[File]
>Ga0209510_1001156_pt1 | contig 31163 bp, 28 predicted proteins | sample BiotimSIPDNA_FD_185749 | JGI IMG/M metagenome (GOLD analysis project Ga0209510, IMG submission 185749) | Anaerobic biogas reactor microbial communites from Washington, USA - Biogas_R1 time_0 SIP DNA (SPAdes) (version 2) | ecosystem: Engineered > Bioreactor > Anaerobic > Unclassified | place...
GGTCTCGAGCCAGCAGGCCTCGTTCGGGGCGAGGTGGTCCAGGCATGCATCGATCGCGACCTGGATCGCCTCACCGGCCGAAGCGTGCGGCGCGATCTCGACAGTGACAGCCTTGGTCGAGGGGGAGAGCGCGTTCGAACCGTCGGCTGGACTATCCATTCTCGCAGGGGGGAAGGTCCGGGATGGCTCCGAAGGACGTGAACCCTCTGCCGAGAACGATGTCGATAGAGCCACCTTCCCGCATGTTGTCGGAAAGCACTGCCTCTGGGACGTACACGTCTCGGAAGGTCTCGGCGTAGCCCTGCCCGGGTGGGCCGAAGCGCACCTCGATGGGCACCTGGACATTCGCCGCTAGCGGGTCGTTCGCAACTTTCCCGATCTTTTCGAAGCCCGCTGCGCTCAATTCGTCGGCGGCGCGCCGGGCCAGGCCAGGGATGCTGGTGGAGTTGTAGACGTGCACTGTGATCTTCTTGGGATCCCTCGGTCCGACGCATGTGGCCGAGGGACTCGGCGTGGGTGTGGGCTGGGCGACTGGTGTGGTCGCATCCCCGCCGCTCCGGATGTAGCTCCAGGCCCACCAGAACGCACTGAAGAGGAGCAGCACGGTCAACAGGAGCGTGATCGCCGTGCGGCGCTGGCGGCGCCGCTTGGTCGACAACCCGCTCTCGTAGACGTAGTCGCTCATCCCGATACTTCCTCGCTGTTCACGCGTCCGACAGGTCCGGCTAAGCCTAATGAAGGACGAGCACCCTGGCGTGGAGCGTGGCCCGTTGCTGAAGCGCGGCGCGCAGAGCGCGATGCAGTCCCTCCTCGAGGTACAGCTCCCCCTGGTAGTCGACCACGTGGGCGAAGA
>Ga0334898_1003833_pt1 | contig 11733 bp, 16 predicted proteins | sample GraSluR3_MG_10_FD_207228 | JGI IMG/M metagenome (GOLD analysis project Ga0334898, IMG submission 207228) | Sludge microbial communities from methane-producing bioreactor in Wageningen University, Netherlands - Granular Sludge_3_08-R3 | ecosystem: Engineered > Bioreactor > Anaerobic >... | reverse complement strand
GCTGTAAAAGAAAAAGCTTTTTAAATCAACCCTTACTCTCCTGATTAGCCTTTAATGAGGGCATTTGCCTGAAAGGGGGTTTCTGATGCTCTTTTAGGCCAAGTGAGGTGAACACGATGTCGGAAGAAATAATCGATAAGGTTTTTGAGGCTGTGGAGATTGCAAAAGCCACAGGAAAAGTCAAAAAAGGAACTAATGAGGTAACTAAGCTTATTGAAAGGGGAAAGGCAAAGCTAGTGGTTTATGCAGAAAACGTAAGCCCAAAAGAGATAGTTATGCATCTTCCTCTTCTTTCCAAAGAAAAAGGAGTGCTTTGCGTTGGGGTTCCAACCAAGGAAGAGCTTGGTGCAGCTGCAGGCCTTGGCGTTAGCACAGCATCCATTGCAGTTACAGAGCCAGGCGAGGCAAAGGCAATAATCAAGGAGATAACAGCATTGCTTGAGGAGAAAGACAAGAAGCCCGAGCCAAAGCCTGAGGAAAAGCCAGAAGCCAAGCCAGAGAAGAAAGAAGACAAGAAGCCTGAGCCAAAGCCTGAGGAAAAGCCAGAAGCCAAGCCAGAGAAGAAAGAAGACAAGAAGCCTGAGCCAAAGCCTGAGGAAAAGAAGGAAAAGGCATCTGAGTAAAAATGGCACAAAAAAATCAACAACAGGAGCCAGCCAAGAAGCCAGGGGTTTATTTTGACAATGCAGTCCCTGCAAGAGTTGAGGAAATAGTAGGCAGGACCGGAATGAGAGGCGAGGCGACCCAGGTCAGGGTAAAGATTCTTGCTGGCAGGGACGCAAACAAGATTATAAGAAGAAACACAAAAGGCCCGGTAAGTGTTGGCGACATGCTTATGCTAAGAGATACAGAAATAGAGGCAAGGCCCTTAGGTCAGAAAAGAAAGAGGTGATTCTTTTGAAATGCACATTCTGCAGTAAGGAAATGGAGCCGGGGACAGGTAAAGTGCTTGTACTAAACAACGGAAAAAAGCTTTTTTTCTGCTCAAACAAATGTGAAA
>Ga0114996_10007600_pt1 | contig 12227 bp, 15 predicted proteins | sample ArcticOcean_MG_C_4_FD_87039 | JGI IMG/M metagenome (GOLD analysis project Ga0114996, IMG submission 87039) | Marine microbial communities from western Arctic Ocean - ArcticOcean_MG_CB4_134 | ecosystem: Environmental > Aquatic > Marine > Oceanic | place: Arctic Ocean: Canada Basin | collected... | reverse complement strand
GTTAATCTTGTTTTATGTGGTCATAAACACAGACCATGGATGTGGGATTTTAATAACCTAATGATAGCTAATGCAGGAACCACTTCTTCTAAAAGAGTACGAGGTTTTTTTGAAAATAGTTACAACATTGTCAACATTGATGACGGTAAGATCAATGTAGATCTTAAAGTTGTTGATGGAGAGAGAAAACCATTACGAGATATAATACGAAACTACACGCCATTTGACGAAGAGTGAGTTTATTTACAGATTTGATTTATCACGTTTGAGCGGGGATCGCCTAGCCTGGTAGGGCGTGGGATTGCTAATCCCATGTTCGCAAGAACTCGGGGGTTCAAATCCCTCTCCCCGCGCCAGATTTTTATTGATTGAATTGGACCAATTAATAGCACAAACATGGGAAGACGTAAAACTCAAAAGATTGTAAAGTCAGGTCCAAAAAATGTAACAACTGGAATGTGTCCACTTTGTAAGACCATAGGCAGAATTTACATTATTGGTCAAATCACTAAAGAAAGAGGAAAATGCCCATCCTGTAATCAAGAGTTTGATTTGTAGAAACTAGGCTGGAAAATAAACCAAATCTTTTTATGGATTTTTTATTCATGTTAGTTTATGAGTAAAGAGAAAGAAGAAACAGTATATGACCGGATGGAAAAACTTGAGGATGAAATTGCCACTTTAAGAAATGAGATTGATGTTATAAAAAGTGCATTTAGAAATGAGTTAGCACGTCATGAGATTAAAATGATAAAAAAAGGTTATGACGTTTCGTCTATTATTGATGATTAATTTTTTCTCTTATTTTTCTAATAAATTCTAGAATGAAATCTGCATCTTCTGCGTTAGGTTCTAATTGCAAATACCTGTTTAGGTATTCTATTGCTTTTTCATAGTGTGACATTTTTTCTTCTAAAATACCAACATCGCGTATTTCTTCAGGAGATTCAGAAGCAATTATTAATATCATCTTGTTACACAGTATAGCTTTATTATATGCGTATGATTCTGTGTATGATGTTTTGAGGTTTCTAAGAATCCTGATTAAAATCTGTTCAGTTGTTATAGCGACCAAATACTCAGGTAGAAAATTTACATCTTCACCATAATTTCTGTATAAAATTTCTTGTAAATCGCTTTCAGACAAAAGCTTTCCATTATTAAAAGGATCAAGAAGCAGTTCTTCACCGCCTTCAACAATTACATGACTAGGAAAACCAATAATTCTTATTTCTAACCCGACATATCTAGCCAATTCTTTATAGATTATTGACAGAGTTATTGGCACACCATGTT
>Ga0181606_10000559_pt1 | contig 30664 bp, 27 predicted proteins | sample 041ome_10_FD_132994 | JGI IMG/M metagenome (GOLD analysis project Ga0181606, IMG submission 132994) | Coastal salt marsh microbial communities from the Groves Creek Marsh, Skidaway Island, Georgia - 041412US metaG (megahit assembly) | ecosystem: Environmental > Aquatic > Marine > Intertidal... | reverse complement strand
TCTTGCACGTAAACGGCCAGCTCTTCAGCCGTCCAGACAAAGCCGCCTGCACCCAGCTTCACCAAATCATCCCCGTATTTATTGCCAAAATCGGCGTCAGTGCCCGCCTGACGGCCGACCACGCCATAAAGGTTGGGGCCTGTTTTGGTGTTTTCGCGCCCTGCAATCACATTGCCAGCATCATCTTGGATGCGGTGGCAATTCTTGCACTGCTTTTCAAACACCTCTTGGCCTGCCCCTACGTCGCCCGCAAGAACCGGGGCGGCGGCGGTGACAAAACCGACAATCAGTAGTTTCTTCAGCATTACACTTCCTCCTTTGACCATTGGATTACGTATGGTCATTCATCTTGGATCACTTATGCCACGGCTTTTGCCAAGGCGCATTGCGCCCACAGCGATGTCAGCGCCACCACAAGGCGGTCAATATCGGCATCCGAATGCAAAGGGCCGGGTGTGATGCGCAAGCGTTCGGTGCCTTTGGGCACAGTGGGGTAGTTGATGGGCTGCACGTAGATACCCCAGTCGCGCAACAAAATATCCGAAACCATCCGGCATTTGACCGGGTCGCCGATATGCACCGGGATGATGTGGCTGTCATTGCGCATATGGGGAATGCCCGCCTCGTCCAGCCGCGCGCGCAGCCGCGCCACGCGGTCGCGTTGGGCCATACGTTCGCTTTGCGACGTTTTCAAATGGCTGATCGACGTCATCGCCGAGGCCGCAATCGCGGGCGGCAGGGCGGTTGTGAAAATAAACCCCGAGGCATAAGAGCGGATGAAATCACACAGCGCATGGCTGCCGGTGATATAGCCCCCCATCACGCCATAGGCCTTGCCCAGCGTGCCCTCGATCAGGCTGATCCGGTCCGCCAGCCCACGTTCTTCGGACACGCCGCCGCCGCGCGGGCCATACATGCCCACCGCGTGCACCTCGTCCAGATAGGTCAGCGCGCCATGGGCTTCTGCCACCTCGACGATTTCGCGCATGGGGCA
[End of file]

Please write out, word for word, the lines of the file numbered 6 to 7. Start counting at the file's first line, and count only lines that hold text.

GTTAATCTTGTTTTATGTGGTCATAAACACAGACCATGGATGTGGGATTTTAATAACCTAATGATAGCTAATGCAGGAACCACTTCTTCTAAAAGAGTACGAGGTTTTTTTGAAAATAGTTACAACATTGTCAACATTGATGACGGTAAGATCAATGTAGATCTTAAAGTTGTTGATGGAGAGAGAAAACCATTACGAGATATAATACGAAACTACACGCCATTTGACGAAGAGTGAGTTTATTTACAGATTTGATTTATCACGTTTGAGCGGGGATCGCCTAGCCTGGTAGGGCGTGGGATTGCTAATCCCATGTTCGCAAGAACTCGGGGGTTCAAATCCCTCTCCCCGCGCCAGATTTTTATTGATTGAATTGGACCAATTAATAGCACAAACATGGGAAGACGTAAAACTCAAAAGATTGTAAAGTCAGGTCCAAAAAATGTAACAACTGGAATGTGTCCACTTTGTAAGACCATAGGCAGAATTTACATTATTGGTCAAATCACTAAAGAAAGAGGAAAATGCCCATCCTGTAATCAAGAGTTTGATTTGTAGAAACTAGGCTGGAAAATAAACCAAATCTTTTTATGGATTTTTTATTCATGTTAGTTTATGAGTAAAGAGAAAGAAGAAACAGTATATGACCGGATGGAAAAACTTGAGGATGAAATTGCCACTTTAAGAAATGAGATTGATGTTATAAAAAGTGCATTTAGAAATGAGTTAGCACGTCATGAGATTAAAATGATAAAAAAAGGTTATGACGTTTCGTCTATTATTGATGATTAATTTTTTCTCTTATTTTTCTAATAAATTCTAGAATGAAATCTGCATCTTCTGCGTTAGGTTCTAATTGCAAATACCTGTTTAGGTATTCTATTGCTTTTTCATAGTGTGACATTTTTTCTTCTAAAATACCAACATCGCGTATTTCTTCAGGAGATTCAGAAGCAATTATTAATATCATCTTGTTACACAGTATAGCTTTATTATATGCGTATGATTCTGTGTATGATGTTTTGAGGTTTCTAAGAATCCTGATTAAAATCTGTTCAGTTGTTATAGCGACCAAATACTCAGGTAGAAAATTTACATCTTCACCATAATTTCTGTATAAAATTTCTTGTAAATCGCTTTCAGACAAAAGCTTTCCATTATTAAAAGGATCAAGAAGCAGTTCTTCACCGCCTTCAACAATTACATGACTAGGAAAACCAATAATTCTTATTTCTAACCCGACATATCTAGCCAATTCTTTATAGATTATTGACAGAGTTATTGGCACACCATGTT
>Ga0181606_10000559_pt1 | contig 30664 bp, 27 predicted proteins | sample 041ome_10_FD_132994 | JGI IMG/M metagenome (GOLD analysis project Ga0181606, IMG submission 132994) | Coastal salt marsh microbial communities from the Groves Creek Marsh, Skidaway Island, Georgia - 041412US metaG (megahit assembly) | ecosystem: Environmental > Aquatic > Marine > Intertidal... | reverse complement strand